Once upon a time advertising your private rental property meant a print ad in the classifieds, a notice on a local notice board, or a sign in your front garden. With the advent of the internet - and more recently smartphone apps - reaching a large audience cost-effectively (or free!) is the new reality. According to the Nielsen Online Property Search Report, over 85% of renters looking for a property search on the internet.
There are numerous websites to choose from to advertise rental property. There are both pros and cons to choosing sites with the most traffic. While it's great to be spoiled for choice, make sure you have time to manage the responses. Alternatively, if you're seeking a tenant from a specific demographic, there may be more niche, targeted sites to help your reach prospective tenants.
Whichever website you do choose, make sure it allows you to easily edit your rental advertisement and send personalised responses to enquiries. If you're interested in seeing which site offers the most eyeballs on your advertisement and the best conversions, choose a site that also offers reporting.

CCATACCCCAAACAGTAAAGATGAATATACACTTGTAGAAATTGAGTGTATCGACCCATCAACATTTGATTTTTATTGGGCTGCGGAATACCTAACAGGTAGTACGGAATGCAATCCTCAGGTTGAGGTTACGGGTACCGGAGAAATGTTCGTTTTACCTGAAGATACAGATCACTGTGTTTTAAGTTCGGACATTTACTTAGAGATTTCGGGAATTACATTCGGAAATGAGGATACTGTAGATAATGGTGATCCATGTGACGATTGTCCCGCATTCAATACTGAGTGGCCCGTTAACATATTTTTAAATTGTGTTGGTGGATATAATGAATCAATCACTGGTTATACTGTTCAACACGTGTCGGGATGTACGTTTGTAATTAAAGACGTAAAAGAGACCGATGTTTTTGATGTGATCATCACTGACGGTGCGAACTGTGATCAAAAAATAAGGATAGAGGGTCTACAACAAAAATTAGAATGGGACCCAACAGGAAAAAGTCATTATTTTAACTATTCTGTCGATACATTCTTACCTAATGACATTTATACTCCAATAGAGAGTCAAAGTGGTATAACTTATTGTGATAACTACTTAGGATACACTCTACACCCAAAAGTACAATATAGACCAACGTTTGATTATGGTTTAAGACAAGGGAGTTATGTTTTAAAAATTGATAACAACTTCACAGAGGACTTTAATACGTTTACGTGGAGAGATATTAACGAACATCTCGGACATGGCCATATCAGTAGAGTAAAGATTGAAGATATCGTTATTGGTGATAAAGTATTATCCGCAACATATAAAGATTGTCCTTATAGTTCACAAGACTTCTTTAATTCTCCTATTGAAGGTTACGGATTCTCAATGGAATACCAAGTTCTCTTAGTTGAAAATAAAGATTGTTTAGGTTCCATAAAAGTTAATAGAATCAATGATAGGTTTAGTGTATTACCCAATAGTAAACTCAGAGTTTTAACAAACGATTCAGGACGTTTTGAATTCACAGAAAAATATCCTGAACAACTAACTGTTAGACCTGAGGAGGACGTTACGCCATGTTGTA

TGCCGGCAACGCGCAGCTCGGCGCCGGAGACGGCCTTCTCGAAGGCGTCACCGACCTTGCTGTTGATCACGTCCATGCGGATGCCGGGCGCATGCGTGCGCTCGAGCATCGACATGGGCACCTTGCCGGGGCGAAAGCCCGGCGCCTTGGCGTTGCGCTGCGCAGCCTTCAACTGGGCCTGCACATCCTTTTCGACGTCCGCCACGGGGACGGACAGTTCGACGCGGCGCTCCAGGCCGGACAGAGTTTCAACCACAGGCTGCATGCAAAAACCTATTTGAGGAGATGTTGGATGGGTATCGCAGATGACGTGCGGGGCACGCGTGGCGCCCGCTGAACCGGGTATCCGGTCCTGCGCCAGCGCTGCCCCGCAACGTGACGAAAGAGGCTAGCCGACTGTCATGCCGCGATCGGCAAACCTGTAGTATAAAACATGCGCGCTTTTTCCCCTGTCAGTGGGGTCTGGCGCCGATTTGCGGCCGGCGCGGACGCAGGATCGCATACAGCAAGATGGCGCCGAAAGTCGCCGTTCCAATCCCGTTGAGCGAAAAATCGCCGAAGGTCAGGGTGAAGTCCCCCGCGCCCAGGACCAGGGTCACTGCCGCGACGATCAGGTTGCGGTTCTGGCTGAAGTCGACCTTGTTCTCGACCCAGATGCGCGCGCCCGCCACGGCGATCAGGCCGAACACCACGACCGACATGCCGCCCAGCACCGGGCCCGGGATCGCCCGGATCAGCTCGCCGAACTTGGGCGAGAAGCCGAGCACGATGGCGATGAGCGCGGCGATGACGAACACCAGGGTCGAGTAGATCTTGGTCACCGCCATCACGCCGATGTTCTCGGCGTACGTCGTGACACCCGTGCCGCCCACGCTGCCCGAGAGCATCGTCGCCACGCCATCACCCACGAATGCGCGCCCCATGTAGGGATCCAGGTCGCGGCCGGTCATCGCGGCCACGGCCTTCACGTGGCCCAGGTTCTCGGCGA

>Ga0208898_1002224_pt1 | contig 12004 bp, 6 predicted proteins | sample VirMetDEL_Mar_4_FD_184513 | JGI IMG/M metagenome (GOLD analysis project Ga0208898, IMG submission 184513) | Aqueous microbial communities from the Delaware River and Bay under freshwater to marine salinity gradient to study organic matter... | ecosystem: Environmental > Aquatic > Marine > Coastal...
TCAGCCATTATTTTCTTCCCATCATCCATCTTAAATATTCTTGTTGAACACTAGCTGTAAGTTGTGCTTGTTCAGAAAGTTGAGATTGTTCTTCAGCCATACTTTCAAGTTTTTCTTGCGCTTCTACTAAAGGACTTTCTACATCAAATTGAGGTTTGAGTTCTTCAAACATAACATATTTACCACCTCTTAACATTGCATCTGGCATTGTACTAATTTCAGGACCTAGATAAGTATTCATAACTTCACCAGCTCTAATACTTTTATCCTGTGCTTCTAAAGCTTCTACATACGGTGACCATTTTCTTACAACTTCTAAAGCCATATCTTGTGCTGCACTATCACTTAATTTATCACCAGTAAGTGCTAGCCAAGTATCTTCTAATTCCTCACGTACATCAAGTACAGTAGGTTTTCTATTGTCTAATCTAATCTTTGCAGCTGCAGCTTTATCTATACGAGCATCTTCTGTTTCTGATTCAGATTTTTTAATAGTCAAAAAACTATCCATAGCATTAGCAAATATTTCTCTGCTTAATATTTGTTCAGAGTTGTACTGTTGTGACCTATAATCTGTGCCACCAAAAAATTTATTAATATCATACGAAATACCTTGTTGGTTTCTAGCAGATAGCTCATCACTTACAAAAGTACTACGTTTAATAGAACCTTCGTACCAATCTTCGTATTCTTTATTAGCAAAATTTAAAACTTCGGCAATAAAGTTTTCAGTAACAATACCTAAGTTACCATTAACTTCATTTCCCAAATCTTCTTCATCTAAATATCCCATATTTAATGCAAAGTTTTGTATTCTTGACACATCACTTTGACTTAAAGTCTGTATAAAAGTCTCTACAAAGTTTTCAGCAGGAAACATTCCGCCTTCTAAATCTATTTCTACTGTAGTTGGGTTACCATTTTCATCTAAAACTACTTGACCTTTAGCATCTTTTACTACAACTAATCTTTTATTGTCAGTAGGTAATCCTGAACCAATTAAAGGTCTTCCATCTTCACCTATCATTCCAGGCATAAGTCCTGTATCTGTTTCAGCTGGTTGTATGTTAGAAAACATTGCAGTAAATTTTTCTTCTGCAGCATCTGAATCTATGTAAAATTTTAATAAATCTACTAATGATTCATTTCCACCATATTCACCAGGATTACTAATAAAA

To advertise rental property online you will typically either be charged a listing fee or a booking fee - although there are free listing sites available. Go through the terms and conditions carefully to ensure there are no hidden charges.
Even if you don't anticipate having any problems that require your chosen website's customer service, it's still worthwhile checking that they offer both a local-rate telephone number with standard business hours and an email address promising a timely response.
If you have multiple investment properties - particularly holiday rentals - it's worth considering launching your own website. A website can be an excellent marketing tool that works for you 24-7, and present your property management portfolio in its best light.
The information contained in TenancyCheck.com.au website is general information only and does not constitute legal, financial or compliance advice. As the laws relating to tenancy agreements may have changed we recommend you check with the relevant State or Territory government department. We also recommend that you obtain your own independent legal advice about matters relating to landlord obligations, tenant rights and any legal disputes you may have with a tenant(s).